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Mathematically speaking, when I try to use some signal to disprove a system is invertible, can I use the signal like $\delta(t+\infty)$ ($\delta$ representing the Dirac distribution)? For example, the two inputs $0$ and $\delta(t+\infty)$ are distinct, but their outputs from the system $\int_{-\infty}^{t}e^{\tau}x(\tau)d\tau$ will then both be $0$. In this way, can I say the system is invertible?

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    $\begingroup$ Personally, I'd say that you can't do that. In any case, it wouldn't be useful, since the system might be invertible for all signals that one actually cares about. $\endgroup$ – MBaz Feb 9 at 0:49
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It's possible, in mathematics, to complete real numbers with "infinite" values, with sound topological properties; for instance non-standard analysis or the Extended real number line (discussion at Math StackExchange).

However, in this context, for any standard real number $t$, the rule is to set $t\pm \infty = \pm \infty$ (see Arithmetic operations). So, using your notations, for every $t$, you would have [CAUTION ADVISED] $\delta(t+\infty)=\delta(\infty)$, to which I am not able to give a meaning, else than something being a constant evererywhere equal to $\delta(\infty)$. Of course, $\delta$ is a distribution, and should not be treated as a function, but defined as a functional operator, or via limits of functions.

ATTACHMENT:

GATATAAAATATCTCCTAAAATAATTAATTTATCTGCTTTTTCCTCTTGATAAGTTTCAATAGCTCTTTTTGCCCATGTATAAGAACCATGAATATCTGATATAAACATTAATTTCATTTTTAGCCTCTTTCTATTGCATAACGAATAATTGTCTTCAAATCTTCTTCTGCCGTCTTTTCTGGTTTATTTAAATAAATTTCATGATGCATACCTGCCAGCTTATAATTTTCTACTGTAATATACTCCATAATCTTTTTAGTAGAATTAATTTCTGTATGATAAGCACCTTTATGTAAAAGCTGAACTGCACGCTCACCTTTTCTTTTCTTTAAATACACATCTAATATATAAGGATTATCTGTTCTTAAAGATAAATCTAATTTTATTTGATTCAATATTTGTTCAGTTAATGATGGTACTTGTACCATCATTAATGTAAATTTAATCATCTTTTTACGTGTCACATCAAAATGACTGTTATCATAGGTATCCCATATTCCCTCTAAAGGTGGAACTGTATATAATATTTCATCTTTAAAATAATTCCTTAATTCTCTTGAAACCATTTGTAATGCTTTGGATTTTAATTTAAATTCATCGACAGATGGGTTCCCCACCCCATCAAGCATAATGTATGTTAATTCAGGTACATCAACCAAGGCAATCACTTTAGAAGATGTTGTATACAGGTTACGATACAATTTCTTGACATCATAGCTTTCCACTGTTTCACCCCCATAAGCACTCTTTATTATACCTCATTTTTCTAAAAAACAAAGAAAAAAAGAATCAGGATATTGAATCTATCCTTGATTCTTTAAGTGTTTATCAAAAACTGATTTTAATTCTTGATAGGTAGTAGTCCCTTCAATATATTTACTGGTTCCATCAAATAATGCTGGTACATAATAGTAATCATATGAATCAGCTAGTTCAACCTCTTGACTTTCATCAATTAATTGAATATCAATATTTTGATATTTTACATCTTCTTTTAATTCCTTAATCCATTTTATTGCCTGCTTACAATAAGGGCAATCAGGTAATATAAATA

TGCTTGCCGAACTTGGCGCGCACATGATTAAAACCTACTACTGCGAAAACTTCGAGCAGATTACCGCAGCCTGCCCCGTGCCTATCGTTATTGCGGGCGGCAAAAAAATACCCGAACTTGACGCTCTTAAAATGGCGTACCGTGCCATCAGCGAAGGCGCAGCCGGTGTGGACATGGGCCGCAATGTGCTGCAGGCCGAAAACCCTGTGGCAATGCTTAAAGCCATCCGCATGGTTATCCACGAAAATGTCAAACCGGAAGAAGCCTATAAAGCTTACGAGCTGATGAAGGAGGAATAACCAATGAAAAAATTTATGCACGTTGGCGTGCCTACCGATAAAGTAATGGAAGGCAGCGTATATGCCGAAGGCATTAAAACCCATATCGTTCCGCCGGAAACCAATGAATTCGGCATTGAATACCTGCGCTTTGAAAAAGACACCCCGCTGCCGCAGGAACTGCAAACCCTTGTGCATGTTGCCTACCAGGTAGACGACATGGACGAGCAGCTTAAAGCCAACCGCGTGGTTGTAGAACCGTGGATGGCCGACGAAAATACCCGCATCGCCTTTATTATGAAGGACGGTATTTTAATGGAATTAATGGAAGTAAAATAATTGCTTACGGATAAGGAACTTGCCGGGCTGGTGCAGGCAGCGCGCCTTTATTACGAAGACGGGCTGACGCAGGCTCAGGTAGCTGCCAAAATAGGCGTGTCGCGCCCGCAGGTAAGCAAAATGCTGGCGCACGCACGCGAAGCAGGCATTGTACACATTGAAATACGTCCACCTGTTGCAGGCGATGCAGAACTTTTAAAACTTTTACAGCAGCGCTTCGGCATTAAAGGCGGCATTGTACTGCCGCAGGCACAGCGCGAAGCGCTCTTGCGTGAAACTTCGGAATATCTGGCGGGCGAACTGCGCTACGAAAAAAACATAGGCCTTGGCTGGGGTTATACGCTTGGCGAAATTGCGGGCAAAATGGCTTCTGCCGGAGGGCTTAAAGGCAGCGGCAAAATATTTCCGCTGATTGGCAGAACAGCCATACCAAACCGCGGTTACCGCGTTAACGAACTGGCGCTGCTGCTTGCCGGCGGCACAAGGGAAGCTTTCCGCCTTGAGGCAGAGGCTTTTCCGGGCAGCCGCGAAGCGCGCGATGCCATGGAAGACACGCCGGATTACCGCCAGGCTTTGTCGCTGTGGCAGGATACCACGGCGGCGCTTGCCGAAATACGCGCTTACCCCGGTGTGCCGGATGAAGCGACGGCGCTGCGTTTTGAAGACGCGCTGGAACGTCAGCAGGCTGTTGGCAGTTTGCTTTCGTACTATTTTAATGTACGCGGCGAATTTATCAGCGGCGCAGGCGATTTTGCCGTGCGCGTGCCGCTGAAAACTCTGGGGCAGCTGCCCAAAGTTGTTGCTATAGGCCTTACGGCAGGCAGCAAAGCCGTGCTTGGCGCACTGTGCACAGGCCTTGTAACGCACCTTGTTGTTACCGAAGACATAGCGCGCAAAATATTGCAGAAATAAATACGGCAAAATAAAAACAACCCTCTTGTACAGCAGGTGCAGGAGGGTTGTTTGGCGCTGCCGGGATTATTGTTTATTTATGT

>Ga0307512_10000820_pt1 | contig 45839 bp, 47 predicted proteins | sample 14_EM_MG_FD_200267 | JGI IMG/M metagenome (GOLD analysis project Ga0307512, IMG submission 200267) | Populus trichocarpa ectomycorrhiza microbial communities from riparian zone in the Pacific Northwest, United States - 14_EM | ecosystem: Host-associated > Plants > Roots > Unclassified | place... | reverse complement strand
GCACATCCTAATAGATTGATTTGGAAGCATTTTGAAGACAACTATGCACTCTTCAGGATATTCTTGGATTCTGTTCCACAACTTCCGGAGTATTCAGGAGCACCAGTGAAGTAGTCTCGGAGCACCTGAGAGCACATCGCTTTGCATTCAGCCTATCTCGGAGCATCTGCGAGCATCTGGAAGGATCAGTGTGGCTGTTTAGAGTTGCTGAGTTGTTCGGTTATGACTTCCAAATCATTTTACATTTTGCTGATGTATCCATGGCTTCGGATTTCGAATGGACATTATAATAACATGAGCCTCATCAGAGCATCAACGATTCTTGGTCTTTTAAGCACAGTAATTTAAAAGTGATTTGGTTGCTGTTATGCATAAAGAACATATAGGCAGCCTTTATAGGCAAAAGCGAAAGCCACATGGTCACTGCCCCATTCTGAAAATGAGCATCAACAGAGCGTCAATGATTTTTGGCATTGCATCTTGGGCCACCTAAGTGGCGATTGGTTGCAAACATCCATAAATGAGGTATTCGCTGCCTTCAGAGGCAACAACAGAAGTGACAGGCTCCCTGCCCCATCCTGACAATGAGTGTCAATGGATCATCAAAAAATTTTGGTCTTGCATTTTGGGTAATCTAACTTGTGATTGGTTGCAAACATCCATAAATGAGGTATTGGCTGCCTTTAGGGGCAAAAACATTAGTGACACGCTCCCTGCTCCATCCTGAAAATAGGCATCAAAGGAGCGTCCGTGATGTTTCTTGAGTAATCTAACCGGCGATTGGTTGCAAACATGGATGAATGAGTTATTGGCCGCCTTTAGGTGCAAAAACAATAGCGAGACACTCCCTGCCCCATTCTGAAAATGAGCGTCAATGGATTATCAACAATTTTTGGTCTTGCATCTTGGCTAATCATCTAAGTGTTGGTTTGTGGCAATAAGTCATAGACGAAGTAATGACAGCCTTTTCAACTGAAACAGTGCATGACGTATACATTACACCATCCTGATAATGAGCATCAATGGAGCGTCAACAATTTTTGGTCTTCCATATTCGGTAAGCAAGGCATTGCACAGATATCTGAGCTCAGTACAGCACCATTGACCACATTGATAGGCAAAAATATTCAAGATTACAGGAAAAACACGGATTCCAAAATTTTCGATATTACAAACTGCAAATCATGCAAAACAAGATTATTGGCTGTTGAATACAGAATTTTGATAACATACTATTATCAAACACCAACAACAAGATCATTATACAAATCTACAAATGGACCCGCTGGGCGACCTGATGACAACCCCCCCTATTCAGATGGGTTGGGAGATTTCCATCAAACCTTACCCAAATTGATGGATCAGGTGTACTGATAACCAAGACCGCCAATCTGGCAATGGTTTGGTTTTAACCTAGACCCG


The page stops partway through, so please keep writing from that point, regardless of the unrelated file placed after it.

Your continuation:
However, so far, I have never seen

  • a (serious and useful) use of the extended real system in signal processing,
  • a reference trying to define such a Dirac at infinity.

For the latter, I fear (just intuition) that constructing this with test functions can be troublesome, since two different limits are required (location and amplitude). This is just an analogy, but $\delta(0)\times \delta(0)$ is, as far as I know, not defined.

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    $\begingroup$ The only sensible use I could see of this would be to use it as a test function, e.g. to have something to convolve a system with to get the value it converges to at $\infty$; but that would essentially require us to define that the convolution with $\delta(t+\infty)$ does that; it would feel consistent, but exactly as you state, there's nothing inherently meaningful about $\delta(\infty)$ $\endgroup$ – Marcus Müller Feb 9 at 13:30
  • $\begingroup$ Yes, I feel that one would need a double limit, one classical on the amplitude, and one on the ordinal variable, which could lead to ambiguities $\endgroup$ – Laurent Duval Feb 9 at 14:43
  • $\begingroup$ As far as I can remember when I used then, that mostly simplifies proofs and notationt $\endgroup$ – Laurent Duval Feb 9 at 20:14
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The Dirac delta generalized function is only defined under an integral

$$ Dirac(t-a) = \int_{-\infty}^\infty f(t)\delta(t-a)dt = f(a)\, $$

Typically there's also a function under the integral.

Hence

$$ Dirac(t-\infty) = f(-\infty)\, $$

if one considers $-\infty$ to be a point - not to mention problems evaluating the $Dirac$ at -$\infty$.

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